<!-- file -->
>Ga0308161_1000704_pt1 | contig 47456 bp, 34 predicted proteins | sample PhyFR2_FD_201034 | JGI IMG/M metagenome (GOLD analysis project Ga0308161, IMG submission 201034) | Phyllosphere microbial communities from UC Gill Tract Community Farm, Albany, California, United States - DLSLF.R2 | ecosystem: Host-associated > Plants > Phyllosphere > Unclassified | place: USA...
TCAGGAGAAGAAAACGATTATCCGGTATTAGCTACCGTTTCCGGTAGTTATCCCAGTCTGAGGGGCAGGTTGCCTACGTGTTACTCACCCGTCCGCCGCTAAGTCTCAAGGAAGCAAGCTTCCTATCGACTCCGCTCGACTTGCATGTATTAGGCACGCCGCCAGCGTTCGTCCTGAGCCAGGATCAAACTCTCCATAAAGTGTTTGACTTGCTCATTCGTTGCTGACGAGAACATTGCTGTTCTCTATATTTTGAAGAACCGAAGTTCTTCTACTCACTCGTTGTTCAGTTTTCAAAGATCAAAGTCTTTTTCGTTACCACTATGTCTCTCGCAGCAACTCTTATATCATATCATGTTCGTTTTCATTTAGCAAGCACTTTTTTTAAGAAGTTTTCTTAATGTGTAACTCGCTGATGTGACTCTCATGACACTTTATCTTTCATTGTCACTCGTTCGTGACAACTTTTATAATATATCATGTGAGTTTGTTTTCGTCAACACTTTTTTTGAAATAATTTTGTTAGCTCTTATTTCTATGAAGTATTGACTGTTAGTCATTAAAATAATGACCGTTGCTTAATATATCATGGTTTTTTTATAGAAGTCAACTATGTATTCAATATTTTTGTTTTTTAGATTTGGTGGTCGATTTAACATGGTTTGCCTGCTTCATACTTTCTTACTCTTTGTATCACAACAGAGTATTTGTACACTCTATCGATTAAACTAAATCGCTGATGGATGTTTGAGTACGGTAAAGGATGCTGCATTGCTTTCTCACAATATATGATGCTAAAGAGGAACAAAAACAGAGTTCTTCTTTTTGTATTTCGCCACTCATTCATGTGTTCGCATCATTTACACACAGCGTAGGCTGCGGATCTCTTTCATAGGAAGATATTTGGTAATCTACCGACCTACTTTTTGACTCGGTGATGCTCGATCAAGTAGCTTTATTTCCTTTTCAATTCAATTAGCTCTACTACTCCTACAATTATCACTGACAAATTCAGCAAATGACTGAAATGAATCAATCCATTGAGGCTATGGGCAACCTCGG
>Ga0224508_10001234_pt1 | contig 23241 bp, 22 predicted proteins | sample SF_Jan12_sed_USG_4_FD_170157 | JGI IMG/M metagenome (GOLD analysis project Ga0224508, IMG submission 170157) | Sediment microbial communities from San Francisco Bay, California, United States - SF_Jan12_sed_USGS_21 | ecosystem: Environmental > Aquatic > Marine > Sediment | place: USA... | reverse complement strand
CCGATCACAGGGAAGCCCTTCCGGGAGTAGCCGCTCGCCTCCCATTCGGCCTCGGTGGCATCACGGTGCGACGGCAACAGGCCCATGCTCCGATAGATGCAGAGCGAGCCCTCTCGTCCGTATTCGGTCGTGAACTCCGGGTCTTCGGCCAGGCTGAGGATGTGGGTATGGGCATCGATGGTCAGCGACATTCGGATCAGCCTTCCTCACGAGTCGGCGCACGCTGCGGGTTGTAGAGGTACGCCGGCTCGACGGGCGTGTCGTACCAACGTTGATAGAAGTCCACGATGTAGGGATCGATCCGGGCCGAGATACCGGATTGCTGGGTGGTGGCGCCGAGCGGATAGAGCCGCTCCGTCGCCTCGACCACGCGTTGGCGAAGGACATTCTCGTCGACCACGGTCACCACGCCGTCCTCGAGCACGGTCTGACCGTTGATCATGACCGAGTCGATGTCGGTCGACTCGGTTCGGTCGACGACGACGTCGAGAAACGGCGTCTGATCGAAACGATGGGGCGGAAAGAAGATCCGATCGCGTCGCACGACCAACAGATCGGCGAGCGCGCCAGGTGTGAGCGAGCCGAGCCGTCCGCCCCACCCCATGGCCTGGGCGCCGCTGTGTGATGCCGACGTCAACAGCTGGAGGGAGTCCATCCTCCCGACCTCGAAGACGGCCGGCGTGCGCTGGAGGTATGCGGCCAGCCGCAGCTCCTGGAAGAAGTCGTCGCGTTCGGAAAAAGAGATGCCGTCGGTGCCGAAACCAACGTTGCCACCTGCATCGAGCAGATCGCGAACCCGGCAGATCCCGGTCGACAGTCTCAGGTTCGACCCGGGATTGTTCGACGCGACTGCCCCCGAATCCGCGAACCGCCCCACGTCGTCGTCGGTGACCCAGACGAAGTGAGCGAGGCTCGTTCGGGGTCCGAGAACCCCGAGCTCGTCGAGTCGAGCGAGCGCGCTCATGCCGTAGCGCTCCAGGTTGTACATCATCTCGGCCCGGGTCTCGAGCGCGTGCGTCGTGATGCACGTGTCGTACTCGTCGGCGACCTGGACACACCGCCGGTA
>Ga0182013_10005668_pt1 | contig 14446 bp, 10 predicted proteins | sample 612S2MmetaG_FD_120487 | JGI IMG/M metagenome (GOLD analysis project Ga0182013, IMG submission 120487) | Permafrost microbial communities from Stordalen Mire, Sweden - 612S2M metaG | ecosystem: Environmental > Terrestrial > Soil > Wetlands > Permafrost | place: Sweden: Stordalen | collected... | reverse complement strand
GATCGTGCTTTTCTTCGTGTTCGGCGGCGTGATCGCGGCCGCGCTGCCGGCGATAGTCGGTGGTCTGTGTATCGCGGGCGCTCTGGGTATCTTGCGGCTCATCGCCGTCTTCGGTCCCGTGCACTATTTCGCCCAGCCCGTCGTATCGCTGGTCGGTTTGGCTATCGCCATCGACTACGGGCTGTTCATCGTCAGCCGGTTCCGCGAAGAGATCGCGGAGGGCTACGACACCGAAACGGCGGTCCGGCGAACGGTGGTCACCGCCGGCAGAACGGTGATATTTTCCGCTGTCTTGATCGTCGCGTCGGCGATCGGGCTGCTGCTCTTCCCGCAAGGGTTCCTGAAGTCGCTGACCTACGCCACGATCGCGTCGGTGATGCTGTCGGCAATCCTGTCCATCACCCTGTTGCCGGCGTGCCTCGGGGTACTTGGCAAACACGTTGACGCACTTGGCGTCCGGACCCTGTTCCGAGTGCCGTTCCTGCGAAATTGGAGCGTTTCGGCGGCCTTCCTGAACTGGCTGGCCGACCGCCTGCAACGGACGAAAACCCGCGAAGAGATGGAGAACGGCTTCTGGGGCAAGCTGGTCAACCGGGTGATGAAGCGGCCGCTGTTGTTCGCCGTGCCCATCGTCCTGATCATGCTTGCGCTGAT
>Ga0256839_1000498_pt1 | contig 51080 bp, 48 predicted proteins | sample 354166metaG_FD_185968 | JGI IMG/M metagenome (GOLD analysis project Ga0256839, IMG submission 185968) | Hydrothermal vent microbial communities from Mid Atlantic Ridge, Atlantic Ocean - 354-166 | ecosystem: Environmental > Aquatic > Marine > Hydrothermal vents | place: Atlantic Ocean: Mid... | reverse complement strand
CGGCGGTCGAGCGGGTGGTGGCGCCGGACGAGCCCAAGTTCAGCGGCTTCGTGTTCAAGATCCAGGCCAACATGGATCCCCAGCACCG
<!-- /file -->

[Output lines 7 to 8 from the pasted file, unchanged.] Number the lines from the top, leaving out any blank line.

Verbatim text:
>Ga0256839_1000498_pt1 | contig 51080 bp, 48 predicted proteins | sample 354166metaG_FD_185968 | JGI IMG/M metagenome (GOLD analysis project Ga0256839, IMG submission 185968) | Hydrothermal vent microbial communities from Mid Atlantic Ridge, Atlantic Ocean - 354-166 | ecosystem: Environmental > Aquatic > Marine > Hydrothermal vents | place: Atlantic Ocean: Mid... | reverse complement strand
CGGCGGTCGAGCGGGTGGTGGCGCCGGACGAGCCCAAGTTCAGCGGCTTCGTGTTCAAGATCCAGGCCAACATGGATCCCCAGCACCG